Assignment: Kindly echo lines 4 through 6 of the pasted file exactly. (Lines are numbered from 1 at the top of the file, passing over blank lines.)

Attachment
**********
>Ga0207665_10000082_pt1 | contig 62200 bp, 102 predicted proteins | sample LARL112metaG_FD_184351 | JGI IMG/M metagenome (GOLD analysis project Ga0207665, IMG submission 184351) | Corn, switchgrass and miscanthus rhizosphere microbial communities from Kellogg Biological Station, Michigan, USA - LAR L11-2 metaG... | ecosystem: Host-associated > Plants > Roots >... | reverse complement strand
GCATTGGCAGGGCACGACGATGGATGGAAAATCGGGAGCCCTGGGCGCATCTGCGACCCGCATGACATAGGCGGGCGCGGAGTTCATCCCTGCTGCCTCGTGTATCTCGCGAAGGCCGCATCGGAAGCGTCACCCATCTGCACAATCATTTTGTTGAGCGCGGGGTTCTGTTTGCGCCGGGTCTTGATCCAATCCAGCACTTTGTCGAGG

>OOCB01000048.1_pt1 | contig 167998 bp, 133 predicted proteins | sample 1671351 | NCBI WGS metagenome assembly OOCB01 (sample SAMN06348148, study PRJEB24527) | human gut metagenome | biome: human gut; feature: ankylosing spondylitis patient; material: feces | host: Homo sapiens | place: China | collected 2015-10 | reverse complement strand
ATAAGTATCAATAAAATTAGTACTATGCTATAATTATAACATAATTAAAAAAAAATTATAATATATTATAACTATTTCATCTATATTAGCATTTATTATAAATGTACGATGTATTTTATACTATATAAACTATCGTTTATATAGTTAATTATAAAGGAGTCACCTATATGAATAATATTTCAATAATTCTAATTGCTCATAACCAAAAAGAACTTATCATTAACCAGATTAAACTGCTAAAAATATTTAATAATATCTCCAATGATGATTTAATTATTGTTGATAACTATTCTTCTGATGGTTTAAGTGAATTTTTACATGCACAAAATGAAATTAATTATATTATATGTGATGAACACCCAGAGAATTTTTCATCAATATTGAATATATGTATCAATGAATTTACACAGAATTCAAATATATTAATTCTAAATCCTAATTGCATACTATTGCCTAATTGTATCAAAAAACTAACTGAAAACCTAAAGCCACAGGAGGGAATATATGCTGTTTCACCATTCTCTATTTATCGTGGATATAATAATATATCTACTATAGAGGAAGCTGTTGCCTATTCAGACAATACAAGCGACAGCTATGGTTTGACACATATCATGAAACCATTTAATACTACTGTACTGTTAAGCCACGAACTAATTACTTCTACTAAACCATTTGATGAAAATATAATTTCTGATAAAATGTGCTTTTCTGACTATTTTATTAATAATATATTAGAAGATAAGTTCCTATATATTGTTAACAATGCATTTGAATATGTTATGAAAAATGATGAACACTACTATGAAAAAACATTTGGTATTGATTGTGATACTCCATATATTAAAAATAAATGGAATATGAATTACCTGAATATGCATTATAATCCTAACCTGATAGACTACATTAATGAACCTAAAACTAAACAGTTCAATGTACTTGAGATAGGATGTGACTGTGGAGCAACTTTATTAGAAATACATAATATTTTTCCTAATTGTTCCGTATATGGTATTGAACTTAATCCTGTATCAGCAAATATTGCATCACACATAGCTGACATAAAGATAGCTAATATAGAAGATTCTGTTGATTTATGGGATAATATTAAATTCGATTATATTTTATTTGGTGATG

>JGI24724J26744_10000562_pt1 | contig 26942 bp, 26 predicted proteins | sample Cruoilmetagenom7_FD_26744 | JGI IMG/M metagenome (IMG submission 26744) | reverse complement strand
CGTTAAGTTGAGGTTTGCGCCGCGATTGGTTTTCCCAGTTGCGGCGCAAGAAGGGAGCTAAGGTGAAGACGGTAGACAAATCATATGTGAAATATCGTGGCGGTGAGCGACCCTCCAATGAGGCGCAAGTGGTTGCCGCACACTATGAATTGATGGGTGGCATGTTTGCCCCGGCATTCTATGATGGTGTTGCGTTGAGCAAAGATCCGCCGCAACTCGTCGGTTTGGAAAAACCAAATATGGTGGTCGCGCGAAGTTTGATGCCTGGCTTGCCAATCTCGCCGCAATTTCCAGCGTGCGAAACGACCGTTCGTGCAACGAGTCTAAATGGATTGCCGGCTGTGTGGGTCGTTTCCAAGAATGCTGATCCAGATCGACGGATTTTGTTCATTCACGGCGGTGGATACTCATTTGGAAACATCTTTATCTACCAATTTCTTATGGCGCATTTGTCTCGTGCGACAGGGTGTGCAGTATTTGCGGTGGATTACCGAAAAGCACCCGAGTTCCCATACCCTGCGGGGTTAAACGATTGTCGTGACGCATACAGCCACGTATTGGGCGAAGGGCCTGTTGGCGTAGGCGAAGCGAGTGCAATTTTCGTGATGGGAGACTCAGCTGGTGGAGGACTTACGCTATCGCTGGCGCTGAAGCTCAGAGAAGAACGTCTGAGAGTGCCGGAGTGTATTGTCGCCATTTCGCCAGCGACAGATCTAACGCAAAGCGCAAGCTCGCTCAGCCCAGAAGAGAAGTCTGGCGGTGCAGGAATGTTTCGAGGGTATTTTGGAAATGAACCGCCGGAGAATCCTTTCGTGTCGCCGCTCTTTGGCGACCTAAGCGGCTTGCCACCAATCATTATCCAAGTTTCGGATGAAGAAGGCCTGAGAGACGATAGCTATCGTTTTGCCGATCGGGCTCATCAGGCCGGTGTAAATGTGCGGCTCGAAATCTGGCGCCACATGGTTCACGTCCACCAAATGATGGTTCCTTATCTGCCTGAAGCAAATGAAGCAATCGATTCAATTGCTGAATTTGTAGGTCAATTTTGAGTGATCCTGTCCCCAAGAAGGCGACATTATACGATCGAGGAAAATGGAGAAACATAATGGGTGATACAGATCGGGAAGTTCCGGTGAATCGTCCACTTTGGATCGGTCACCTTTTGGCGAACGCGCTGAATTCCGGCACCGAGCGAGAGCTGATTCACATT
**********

ATAAGTATCAATAAAATTAGTACTATGCTATAATTATAACATAATTAAAAAAAAATTATAATATATTATAACTATTTCATCTATATTAGCATTTATTATAAATGTACGATGTATTTTATACTATATAAACTATCGTTTATATAGTTAATTATAAAGGAGTCACCTATATGAATAATATTTCAATAATTCTAATTGCTCATAACCAAAAAGAACTTATCATTAACCAGATTAAACTGCTAAAAATATTTAATAATATCTCCAATGATGATTTAATTATTGTTGATAACTATTCTTCTGATGGTTTAAGTGAATTTTTACATGCACAAAATGAAATTAATTATATTATATGTGATGAACACCCAGAGAATTTTTCATCAATATTGAATATATGTATCAATGAATTTACACAGAATTCAAATATATTAATTCTAAATCCTAATTGCATACTATTGCCTAATTGTATCAAAAAACTAACTGAAAACCTAAAGCCACAGGAGGGAATATATGCTGTTTCACCATTCTCTATTTATCGTGGATATAATAATATATCTACTATAGAGGAAGCTGTTGCCTATTCAGACAATACAAGCGACAGCTATGGTTTGACACATATCATGAAACCATTTAATACTACTGTACTGTTAAGCCACGAACTAATTACTTCTACTAAACCATTTGATGAAAATATAATTTCTGATAAAATGTGCTTTTCTGACTATTTTATTAATAATATATTAGAAGATAAGTTCCTATATATTGTTAACAATGCATTTGAATATGTTATGAAAAATGATGAACACTACTATGAAAAAACATTTGGTATTGATTGTGATACTCCATATATTAAAAATAAATGGAATATGAATTACCTGAATATGCATTATAATCCTAACCTGATAGACTACATTAATGAACCTAAAACTAAACAGTTCAATGTACTTGAGATAGGATGTGACTGTGGAGCAACTTTATTAGAAATACATAATATTTTTCCTAATTGTTCCGTATATGGTATTGAACTTAATCCTGTATCAGCAAATATTGCATCACACATAGCTGACATAAAGATAGCTAATATAGAAGATTCTGTTGATTTATGGGATAATATTAAATTCGATTATATTTTATTTGGTGATG

>JGI24724J26744_10000562_pt1 | contig 26942 bp, 26 predicted proteins | sample Cruoilmetagenom7_FD_26744 | JGI IMG/M metagenome (IMG submission 26744) | reverse complement strand
CGTTAAGTTGAGGTTTGCGCCGCGATTGGTTTTCCCAGTTGCGGCGCAAGAAGGGAGCTAAGGTGAAGACGGTAGACAAATCATATGTGAAATATCGTGGCGGTGAGCGACCCTCCAATGAGGCGCAAGTGGTTGCCGCACACTATGAATTGATGGGTGGCATGTTTGCCCCGGCATTCTATGATGGTGTTGCGTTGAGCAAAGATCCGCCGCAACTCGTCGGTTTGGAAAAACCAAATATGGTGGTCGCGCGAAGTTTGATGCCTGGCTTGCCAATCTCGCCGCAATTTCCAGCGTGCGAAACGACCGTTCGTGCAACGAGTCTAAATGGATTGCCGGCTGTGTGGGTCGTTTCCAAGAATGCTGATCCAGATCGACGGATTTTGTTCATTCACGGCGGTGGATACTCATTTGGAAACATCTTTATCTACCAATTTCTTATGGCGCATTTGTCTCGTGCGACAGGGTGTGCAGTATTTGCGGTGGATTACCGAAAAGCACCCGAGTTCCCATACCCTGCGGGGTTAAACGATTGTCGTGACGCATACAGCCACGTATTGGGCGAAGGGCCTGTTGGCGTAGGCGAAGCGAGTGCAATTTTCGTGATGGGAGACTCAGCTGGTGGAGGACTTACGCTATCGCTGGCGCTGAAGCTCAGAGAAGAACGTCTGAGAGTGCCGGAGTGTATTGTCGCCATTTCGCCAGCGACAGATCTAACGCAAAGCGCAAGCTCGCTCAGCCCAGAAGAGAAGTCTGGCGGTGCAGGAATGTTTCGAGGGTATTTTGGAAATGAACCGCCGGAGAATCCTTTCGTGTCGCCGCTCTTTGGCGACCTAAGCGGCTTGCCACCAATCATTATCCAAGTTTCGGATGAAGAAGGCCTGAGAGACGATAGCTATCGTTTTGCCGATCGGGCTCATCAGGCCGGTGTAAATGTGCGGCTCGAAATCTGGCGCCACATGGTTCACGTCCACCAAATGATGGTTCCTTATCTGCCTGAAGCAAATGAAGCAATCGATTCAATTGCTGAATTTGTAGGTCAATTTTGAGTGATCCTGTCCCCAAGAAGGCGACATTATACGATCGAGGAAAATGGAGAAACATAATGGGTGATACAGATCGGGAAGTTCCGGTGAATCGTCCACTTTGGATCGGTCACCTTTTGGCGAACGCGCTGAATTCCGGCACCGAGCGAGAGCTGATTCACATT